"The element of preserving the scoreboard and yet giving the fans more information about the game, there could be an argument that that's a positive," Kenney said.
The Cubs would have to get the city of Chicago's approval to install large video scoreboards.
"On the one side, you have a great number of fans who are fantasy players who crave statistical information," he said, "and our hand-operated scoreboard doesn't provide much, particularly about the other games that are occurring, and there's no replay capability."
The Cubs have not pursued mascots, pyrotechnics and loud music, and are well aware of the importance of preserving Wrigley's unique atmosphere.
"We think the experience you have at Wrigley Field is special, because in some ways it is a walk back in time," he said. "For all of us who work there, we get this great benefit, 81 days a year, watching these people and generations of families come back because the experience is similar to what they had when they were kids. I think we'd be foolish to ever disturb that."
Night games: Kenney said they are not actively discussing more night games or Friday night games with the city. That isn't because there have been problems between the team and the city, he said, but there have been other projects that have been a higher priority.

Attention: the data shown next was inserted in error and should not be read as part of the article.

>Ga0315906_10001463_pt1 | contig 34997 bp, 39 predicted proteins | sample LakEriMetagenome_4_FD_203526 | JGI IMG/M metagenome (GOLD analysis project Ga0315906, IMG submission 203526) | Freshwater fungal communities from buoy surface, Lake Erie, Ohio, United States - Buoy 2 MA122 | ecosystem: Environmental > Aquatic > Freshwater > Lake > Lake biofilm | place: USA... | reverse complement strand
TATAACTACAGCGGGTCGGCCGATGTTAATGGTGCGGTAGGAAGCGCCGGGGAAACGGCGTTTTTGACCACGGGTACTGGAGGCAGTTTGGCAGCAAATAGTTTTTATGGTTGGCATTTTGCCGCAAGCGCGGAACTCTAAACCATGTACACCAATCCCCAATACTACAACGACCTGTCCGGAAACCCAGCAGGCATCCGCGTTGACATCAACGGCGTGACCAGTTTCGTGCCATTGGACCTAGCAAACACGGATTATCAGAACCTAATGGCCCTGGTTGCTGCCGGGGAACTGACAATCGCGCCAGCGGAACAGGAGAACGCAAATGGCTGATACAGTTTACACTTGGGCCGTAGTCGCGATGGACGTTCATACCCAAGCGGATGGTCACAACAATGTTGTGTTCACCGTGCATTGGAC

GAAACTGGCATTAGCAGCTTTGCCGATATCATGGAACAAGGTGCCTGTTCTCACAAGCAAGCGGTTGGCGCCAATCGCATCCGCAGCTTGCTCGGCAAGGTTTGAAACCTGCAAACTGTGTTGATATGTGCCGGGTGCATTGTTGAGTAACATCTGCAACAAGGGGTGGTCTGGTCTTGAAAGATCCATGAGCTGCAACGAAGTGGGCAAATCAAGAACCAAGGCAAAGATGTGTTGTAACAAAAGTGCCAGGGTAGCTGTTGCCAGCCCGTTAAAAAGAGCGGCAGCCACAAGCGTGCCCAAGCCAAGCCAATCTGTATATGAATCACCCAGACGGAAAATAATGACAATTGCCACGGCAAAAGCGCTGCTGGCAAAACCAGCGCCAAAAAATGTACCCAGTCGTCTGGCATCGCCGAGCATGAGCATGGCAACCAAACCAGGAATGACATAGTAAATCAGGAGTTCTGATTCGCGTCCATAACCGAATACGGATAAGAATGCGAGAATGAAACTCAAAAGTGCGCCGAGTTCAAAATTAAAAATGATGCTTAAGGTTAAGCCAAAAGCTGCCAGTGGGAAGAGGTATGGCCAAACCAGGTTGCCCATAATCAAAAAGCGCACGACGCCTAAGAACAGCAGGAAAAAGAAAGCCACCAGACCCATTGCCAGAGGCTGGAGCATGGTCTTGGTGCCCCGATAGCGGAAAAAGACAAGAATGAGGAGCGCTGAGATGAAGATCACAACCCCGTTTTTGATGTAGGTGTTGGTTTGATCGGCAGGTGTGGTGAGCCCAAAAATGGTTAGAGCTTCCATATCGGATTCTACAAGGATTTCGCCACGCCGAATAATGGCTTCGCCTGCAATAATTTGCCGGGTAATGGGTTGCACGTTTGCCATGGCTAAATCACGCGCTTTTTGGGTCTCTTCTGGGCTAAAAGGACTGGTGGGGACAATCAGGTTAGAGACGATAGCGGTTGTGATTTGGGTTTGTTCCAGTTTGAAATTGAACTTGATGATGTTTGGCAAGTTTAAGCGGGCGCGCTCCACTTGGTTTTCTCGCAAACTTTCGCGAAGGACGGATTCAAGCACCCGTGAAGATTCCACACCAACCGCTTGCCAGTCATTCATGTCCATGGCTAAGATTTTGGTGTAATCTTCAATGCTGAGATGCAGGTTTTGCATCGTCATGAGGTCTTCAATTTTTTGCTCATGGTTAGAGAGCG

Television: Kenney knows fans aren't happy with the fact that there are fewer games on WGN-TV this year than in years past. He pointed out that cable TV has two forms of revenue in subscriptions and advertising, while WGN only has advertising revenue. The cable programmers can pay the team more for the games, and that results in more revenue for the Cubs.
He noted that other than network games, all of the Boston Red Sox games are on cable TV.
Kenney said he and general manager Jim Hendry watched the World Baseball Classic game Tuesday night between Japan and Korea and pointed out that the Far East is a great market to tap into to find players. The Cubs have expanded their international scouting efforts in the last couple years.
"You see people opposed to concerts [at Wrigley] and they're Cubs fans, and this will sound odd, but Elton John is going to help us win some ballgames," Kenney said. "It's a weird way to look at it, but those three concerts will generate enough revenue, and that's somewhat the way I look at it.
"The CBOE auction last year paid for Rich Harden," he said. "The 'Road to Wrigley' game sponsored our Asian scouting operation. From a business end, that's the way we look at these things. All these elements help our business move forward.
"My view is if you're a Cub fan, you should enjoy the concerts, whether you're an Elton John fan or not."
No. 31: The Cubs will officially retire No. 31 on May 3 in honor of Greg Maddux and Ferguson Jenkins. The team wanted to wait until Maddux officially announced his retirement, which he did at the Winter Meetings in December.
Carrie Muskat is a reporter for MLB.com. This story was not subject to the approval of Major League Baseball or its clubs.